Ed Lee III led a College of Arts and Sciences discussion about white supremacy, called "Ed Talks on Race: From Just Talk to Justice," on Monday.
During the discussion, Lee, who is the senior director of Emory's Alben W. Barkley Forum for Debate, Deliberation and Dialogue, discussed why conversations about race are important.
“I believe that racial dialogue is never just taught," he said. "What we say and don't say, what we listen to and choose to ignore — they directly inform our ability to develop critical racial consciousness about power, politics and people. Language is ultimately our storehouse for our history, our traditions and our relationships.”
In order to make changes in our community, we have to engage in conversations, Lee said.
According to Lee, before the 1700s, identifying people based on race or the color of their skin did not exist. People were identified largely based on where they are from or their tribe identification.
“It was in 1795 with Johann Blumenbach, a German physician and anthropologist, became the first person to publish a paper on the notion of there being distinct races," Lee said. "Blumenbach’s research shifted the way in which we grouped humans. We went from talking about geography to focusing on skull sizes and skin color.”
Because of Blumenbach, racial taxonomies changed, and being white moved an individual to the top and being Black moved an individual to the bottom, Lee said.
Lee presented several photos of a KKK rally; a demonstration in Charlottesville, Virginia; and the Republican Party summer interns with Paul Ryan, former speaker of the house, where there were no people of color in the photo. He asked if those photos depicted white supremacy.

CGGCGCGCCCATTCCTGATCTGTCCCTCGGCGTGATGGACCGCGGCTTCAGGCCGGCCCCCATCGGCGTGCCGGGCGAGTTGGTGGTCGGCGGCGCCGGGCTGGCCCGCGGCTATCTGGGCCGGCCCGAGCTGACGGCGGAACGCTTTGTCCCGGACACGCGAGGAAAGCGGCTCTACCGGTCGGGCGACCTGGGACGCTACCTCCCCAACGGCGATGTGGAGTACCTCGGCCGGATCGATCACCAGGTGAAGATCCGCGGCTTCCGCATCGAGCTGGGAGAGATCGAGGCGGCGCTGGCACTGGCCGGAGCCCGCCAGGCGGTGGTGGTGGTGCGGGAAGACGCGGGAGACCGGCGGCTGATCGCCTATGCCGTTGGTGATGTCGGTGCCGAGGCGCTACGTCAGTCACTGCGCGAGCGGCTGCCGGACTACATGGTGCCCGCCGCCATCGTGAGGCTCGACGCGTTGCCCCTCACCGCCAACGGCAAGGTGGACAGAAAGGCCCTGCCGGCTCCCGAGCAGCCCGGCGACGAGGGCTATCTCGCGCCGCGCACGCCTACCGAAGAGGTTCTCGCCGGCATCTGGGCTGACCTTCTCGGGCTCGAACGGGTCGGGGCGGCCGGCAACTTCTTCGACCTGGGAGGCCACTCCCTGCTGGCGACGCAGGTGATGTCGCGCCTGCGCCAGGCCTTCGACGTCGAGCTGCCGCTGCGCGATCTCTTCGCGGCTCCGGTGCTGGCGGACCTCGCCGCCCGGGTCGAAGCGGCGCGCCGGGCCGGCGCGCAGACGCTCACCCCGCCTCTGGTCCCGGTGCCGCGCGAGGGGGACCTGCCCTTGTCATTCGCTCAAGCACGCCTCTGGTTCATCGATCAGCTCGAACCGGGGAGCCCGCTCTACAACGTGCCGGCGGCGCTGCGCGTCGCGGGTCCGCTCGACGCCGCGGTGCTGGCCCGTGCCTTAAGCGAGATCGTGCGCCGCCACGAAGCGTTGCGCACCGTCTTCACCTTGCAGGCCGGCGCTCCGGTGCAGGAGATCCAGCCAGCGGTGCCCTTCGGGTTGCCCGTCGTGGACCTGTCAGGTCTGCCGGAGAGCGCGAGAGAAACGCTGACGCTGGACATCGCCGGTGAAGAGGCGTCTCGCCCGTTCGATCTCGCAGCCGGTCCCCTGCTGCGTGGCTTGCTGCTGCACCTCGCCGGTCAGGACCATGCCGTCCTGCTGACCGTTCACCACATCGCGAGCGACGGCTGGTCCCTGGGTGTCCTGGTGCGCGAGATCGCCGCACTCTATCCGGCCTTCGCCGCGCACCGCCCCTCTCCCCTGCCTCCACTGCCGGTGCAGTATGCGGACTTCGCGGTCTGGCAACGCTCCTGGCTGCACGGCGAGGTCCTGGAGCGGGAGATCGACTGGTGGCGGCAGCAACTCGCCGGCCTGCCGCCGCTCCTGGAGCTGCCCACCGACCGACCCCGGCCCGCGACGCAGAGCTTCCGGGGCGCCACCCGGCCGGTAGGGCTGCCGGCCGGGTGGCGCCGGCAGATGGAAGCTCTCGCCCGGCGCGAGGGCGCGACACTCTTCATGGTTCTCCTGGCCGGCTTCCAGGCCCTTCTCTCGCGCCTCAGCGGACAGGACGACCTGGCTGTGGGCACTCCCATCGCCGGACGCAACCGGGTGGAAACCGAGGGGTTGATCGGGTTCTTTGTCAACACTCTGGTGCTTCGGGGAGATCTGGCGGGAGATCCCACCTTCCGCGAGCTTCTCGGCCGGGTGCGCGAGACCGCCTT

In one breakout room, attendees described white supremacy as being aware of the social hierarchy and realizing the social, political and economic power that exists within that hierarchy and using that to exploit others.
“It's about necessarily whether you choose to exploit that and oppress others based on where you are versus someone else that may have different obstacles than you are because of their skin color,” Micah Sherwood, a fourth-year environmental science student, said.
Lee also discussed what the costs to society and our social institutions are when we define greatness based on one’s proximity to whiteness. Lee defined this question by saying there is a status that comes with being white.
Victoria Ponds, a third-year environmental science student, said as others move toward whiteness, they lose “important parts of our identity.”
Sherwood said there is hypocrisy in the United States because citizens describe themselves as a melting pot, but then force people who don’t fit into the American ideal to assimilate.
Sherwood used an example, saying the government prides itself on the minority “success stories to support its patriotic and nationalism” ideals but continues to force women of color to “change their hair because it's not seen as appropriate for the workplace.”
Pond said: “My ancestors were German, and they spoke German and they made German food, but throughout the years, they started speaking English — they started assimilating to American culture in order to gain the status of whiteness and the privileges that came with that.”
Towards the end of the discussion, Lee talked about why proximity to whiteness is considered adequate “compensation” by some for centuries of institutional failure.
“Let's continue the revolution of challenging the norms and standards that are around us, that lead to a maldistribution of opportunities and resources in our society,” Lee said.